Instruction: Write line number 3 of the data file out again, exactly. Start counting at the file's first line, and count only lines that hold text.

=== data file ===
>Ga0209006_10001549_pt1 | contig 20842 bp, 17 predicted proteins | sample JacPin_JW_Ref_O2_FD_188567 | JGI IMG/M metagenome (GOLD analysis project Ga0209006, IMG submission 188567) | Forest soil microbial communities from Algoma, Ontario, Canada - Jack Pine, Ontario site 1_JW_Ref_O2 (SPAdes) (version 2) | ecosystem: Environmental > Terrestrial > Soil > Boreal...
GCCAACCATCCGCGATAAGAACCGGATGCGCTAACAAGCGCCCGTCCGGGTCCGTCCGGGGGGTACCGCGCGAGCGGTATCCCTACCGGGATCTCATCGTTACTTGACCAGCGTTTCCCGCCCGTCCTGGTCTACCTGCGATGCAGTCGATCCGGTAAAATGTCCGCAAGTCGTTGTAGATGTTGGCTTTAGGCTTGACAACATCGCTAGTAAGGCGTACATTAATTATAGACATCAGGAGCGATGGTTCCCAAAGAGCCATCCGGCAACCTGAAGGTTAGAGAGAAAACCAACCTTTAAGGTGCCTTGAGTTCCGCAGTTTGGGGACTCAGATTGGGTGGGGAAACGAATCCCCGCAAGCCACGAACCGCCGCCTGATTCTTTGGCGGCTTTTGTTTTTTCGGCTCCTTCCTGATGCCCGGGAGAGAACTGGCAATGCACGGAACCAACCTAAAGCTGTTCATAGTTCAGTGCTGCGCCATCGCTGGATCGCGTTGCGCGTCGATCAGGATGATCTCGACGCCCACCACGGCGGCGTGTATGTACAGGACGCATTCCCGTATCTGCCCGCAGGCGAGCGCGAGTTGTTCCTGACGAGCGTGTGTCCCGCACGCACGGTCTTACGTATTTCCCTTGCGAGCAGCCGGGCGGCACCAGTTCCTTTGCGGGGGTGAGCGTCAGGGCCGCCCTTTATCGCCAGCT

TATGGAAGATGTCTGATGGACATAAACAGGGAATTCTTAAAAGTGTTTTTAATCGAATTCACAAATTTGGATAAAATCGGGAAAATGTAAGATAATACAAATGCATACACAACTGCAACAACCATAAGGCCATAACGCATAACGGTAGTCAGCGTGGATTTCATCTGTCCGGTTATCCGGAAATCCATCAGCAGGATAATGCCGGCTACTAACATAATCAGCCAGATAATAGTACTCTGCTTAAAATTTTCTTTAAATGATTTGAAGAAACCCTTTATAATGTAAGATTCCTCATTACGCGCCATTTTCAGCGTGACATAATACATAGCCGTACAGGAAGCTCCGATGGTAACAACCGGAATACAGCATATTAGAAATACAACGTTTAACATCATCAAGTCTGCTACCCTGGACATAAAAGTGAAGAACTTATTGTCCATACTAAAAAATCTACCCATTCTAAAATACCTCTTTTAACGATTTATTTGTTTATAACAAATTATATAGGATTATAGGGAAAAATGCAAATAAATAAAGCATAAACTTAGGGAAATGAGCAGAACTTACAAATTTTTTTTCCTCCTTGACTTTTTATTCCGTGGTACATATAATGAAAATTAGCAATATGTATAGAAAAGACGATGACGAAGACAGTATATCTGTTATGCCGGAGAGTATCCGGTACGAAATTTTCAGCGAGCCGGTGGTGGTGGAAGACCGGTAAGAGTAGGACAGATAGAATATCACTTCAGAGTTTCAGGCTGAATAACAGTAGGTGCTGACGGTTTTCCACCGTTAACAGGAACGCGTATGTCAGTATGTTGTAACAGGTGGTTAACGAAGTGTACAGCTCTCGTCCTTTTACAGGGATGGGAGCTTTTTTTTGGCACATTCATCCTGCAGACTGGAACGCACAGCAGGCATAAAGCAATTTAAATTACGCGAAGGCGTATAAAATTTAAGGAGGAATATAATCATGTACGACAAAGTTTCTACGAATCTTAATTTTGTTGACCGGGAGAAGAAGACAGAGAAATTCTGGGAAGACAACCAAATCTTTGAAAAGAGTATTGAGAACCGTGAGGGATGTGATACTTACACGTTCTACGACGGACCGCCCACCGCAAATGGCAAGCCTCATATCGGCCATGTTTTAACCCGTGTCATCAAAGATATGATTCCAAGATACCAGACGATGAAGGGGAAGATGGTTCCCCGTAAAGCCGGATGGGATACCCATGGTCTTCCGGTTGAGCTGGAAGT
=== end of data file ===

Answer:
TATGGAAGATGTCTGATGGACATAAACAGGGAATTCTTAAAAGTGTTTTTAATCGAATTCACAAATTTGGATAAAATCGGGAAAATGTAAGATAATACAAATGCATACACAACTGCAACAACCATAAGGCCATAACGCATAACGGTAGTCAGCGTGGATTTCATCTGTCCGGTTATCCGGAAATCCATCAGCAGGATAATGCCGGCTACTAACATAATCAGCCAGATAATAGTACTCTGCTTAAAATTTTCTTTAAATGATTTGAAGAAACCCTTTATAATGTAAGATTCCTCATTACGCGCCATTTTCAGCGTGACATAATACATAGCCGTACAGGAAGCTCCGATGGTAACAACCGGAATACAGCATATTAGAAATACAACGTTTAACATCATCAAGTCTGCTACCCTGGACATAAAAGTGAAGAACTTATTGTCCATACTAAAAAATCTACCCATTCTAAAATACCTCTTTTAACGATTTATTTGTTTATAACAAATTATATAGGATTATAGGGAAAAATGCAAATAAATAAAGCATAAACTTAGGGAAATGAGCAGAACTTACAAATTTTTTTTCCTCCTTGACTTTTTATTCCGTGGTACATATAATGAAAATTAGCAATATGTATAGAAAAGACGATGACGAAGACAGTATATCTGTTATGCCGGAGAGTATCCGGTACGAAATTTTCAGCGAGCCGGTGGTGGTGGAAGACCGGTAAGAGTAGGACAGATAGAATATCACTTCAGAGTTTCAGGCTGAATAACAGTAGGTGCTGACGGTTTTCCACCGTTAACAGGAACGCGTATGTCAGTATGTTGTAACAGGTGGTTAACGAAGTGTACAGCTCTCGTCCTTTTACAGGGATGGGAGCTTTTTTTTGGCACATTCATCCTGCAGACTGGAACGCACAGCAGGCATAAAGCAATTTAAATTACGCGAAGGCGTATAAAATTTAAGGAGGAATATAATCATGTACGACAAAGTTTCTACGAATCTTAATTTTGTTGACCGGGAGAAGAAGACAGAGAAATTCTGGGAAGACAACCAAATCTTTGAAAAGAGTATTGAGAACCGTGAGGGATGTGATACTTACACGTTCTACGACGGACCGCCCACCGCAAATGGCAAGCCTCATATCGGCCATGTTTTAACCCGTGTCATCAAAGATATGATTCCAAGATACCAGACGATGAAGGGGAAGATGGTTCCCCGTAAAGCCGGATGGGATACCCATGGTCTTCCGGTTGAGCTGGAAGT